History of Easter eggs

Easter eggs bear an outstanding and strange history throughout the centuries.

According to the tradition, on Holy Thursday housewives all over Greece prepare brioche and dye red eggs by tradition every year, since the egg symbolizes the fertility and creativity, while others believe that it symbolizes the rebirth of the world and the revitalization of nature. Eggs are traditionally dyed on Holy Thursday, the day on which the Last Supper took place, when Christ offered bread and wine as symbolisms of His body and blood, as He was ready to be sacrificed and free the world from the bondage of sin.

The ancient Greeks, Persians and Chinese used to bestow eggs during their spring feasts long before the first pre-Christian spring feasts. They appear at the same time in paganist mythology, where we read that the Bird of Sun has been hatched by the Egg of the Earth. Some paganist traditions show the comparison of the egg with the creation of life on earth. The Heaven and the Earth were considered as the two halves of a whole egg, from which life sprang on Earth.

Egg is undoubtedly the symbol of the Resurrection of Christ to the early Christians, and it is considered to be the most appropriate and sacred place to celebrate Easter. In the early Middle Ages, eggs were dyed to be offered as presents on Easter.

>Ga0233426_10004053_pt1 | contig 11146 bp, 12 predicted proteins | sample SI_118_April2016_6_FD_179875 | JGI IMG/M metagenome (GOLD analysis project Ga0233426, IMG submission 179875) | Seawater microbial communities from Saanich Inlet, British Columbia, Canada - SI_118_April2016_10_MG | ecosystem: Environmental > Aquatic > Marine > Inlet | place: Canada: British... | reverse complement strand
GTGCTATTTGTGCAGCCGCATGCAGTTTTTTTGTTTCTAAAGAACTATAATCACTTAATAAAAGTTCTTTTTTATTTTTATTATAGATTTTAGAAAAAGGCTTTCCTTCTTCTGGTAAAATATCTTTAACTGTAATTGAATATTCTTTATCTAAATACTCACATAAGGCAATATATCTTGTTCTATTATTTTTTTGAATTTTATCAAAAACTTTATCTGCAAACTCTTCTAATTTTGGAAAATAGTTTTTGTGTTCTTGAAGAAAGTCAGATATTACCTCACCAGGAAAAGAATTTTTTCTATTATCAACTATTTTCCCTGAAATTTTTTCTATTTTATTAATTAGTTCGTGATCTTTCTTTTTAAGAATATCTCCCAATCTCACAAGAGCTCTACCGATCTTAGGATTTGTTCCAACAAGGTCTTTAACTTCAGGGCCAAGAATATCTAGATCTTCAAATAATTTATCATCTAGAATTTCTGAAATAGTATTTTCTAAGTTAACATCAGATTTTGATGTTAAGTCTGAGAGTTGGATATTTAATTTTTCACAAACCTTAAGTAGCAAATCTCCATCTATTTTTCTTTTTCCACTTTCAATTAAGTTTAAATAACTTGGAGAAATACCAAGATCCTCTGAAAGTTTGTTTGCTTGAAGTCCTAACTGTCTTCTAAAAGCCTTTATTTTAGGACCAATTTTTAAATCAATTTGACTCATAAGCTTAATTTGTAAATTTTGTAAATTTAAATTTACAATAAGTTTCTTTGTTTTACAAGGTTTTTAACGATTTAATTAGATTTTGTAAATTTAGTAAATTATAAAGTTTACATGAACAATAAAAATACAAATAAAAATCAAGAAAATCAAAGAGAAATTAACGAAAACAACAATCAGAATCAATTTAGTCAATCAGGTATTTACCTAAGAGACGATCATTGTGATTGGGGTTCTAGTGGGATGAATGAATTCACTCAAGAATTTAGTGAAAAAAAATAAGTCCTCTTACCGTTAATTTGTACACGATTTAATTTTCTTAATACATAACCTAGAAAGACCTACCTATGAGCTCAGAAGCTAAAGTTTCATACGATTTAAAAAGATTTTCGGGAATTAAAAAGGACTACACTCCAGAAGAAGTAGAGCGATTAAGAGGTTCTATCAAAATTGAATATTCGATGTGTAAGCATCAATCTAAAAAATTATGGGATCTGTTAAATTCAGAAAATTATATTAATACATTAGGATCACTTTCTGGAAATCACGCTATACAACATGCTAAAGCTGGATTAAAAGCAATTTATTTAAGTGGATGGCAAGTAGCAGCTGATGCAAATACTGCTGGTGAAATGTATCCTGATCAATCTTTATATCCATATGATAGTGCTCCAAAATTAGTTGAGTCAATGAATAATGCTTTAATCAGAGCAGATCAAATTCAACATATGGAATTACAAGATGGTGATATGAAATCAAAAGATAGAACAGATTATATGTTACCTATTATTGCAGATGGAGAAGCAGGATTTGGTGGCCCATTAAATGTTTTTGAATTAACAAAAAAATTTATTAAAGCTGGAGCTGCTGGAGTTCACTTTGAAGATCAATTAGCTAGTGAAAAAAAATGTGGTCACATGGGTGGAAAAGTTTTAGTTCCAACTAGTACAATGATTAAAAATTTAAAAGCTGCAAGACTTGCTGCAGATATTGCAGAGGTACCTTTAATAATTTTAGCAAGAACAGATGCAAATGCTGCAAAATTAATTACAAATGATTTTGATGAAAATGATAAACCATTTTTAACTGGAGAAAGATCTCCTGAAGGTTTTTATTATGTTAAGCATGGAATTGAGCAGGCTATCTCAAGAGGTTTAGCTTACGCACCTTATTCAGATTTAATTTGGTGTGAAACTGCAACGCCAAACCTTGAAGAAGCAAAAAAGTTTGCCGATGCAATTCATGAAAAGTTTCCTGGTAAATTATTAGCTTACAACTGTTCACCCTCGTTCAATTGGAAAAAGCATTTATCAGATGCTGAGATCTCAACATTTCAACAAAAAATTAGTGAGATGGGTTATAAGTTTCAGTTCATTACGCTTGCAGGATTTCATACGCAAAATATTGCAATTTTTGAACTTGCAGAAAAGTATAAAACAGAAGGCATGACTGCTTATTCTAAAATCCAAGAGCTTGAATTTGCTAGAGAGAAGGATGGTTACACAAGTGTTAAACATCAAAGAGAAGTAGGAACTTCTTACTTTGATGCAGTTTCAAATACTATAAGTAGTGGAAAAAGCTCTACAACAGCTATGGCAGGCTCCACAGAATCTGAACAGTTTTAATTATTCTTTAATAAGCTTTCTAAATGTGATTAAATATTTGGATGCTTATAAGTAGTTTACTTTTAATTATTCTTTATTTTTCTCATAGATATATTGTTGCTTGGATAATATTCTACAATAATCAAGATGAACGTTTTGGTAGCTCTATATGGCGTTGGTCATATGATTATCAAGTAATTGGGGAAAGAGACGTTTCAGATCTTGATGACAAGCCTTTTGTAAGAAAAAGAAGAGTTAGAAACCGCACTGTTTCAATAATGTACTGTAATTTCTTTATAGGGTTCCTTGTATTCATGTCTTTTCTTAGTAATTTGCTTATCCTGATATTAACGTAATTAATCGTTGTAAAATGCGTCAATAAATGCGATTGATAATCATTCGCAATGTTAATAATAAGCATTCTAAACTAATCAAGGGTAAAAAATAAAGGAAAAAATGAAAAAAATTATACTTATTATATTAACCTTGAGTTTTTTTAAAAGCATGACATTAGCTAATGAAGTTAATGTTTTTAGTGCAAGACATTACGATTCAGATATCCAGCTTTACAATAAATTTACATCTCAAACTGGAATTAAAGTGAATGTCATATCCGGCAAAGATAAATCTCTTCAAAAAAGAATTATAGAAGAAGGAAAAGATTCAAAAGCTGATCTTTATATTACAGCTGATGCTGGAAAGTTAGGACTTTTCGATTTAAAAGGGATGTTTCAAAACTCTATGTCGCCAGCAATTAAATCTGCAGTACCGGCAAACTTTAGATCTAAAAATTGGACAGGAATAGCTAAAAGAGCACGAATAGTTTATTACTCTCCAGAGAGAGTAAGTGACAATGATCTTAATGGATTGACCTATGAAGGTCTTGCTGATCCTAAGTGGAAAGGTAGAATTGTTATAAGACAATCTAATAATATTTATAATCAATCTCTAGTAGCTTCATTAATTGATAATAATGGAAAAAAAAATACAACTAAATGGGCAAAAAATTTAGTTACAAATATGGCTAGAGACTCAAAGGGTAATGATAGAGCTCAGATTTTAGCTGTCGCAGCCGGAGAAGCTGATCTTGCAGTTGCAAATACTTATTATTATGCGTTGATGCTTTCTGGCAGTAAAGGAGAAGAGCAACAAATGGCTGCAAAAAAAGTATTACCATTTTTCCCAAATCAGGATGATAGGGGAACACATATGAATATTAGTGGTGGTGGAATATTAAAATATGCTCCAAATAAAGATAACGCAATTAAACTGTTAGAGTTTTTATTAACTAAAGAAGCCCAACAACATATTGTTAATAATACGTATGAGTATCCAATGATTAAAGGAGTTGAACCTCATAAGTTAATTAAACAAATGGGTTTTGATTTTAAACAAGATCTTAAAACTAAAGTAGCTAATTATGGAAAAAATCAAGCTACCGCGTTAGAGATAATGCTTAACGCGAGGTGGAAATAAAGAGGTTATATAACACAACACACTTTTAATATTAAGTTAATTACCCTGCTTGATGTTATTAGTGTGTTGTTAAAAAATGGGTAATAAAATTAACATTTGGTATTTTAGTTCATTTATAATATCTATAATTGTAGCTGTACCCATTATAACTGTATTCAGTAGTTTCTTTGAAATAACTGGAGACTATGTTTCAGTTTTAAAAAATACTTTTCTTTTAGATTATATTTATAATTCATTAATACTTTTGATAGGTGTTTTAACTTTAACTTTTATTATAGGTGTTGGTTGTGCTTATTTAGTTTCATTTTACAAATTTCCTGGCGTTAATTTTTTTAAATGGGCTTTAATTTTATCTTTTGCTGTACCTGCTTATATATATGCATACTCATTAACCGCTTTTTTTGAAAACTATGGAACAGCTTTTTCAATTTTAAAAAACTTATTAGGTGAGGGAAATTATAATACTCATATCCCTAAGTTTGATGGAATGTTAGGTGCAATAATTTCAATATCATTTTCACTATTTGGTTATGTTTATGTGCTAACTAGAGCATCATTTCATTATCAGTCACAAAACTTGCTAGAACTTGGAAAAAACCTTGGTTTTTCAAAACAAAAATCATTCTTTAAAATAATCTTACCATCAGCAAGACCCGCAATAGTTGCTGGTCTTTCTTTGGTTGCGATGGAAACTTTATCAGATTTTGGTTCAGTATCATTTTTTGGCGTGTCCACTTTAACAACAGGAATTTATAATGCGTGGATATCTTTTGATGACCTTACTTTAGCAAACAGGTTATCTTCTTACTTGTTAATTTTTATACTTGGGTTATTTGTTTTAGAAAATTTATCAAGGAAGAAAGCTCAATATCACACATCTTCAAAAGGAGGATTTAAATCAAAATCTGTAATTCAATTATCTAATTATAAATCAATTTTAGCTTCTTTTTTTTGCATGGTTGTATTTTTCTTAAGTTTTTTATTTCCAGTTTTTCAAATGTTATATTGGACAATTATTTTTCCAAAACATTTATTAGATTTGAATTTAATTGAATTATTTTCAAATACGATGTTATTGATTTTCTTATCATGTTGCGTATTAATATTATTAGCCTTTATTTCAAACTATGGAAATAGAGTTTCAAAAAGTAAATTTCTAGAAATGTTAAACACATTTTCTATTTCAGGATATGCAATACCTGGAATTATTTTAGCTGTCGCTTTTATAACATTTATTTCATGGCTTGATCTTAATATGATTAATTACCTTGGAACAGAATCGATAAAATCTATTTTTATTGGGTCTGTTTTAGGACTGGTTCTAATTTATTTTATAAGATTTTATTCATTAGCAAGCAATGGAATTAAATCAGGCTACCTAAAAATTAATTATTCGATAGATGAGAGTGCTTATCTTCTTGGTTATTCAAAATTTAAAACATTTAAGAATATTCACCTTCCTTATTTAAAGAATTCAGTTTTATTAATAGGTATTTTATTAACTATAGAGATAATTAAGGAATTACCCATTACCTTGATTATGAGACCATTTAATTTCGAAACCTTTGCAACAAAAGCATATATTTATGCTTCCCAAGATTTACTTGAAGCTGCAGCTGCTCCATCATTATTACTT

In the 17th century it was Pope Paul the 5th who blessed the humble egg with a prayer: ” Almighty, bless this creation of yours, the egg, which can be a beneficial food of thy believers, eating and thanking You, awaiting the Resurrection of our Lord.”

While most of us take the relationship between the eggs and Easter as granted, however, before the eggs obtained this direct relationship with Christianity, it was a symbol of life – and this was at least 2,500 years ago.

The first written testimonies of the egg’s symbolism in religion date back to 5oo B.C. In the Achaimenides era, the Persian calendar was influenced by Zoroastrianism, and the spring equinox – the first day of their calendar year – was established as a holiday. Under the name Nowruz, this specific ancient feast continues to be celebrated until today with the dyeing, treating and consumption of eggs, and probably this is how it was celebrated in the past, as we can see in an engraving from Persepolis (500 B.C.), where noble men are depicted holding eggs in their hands.

The egg as a symbol of Roman magic.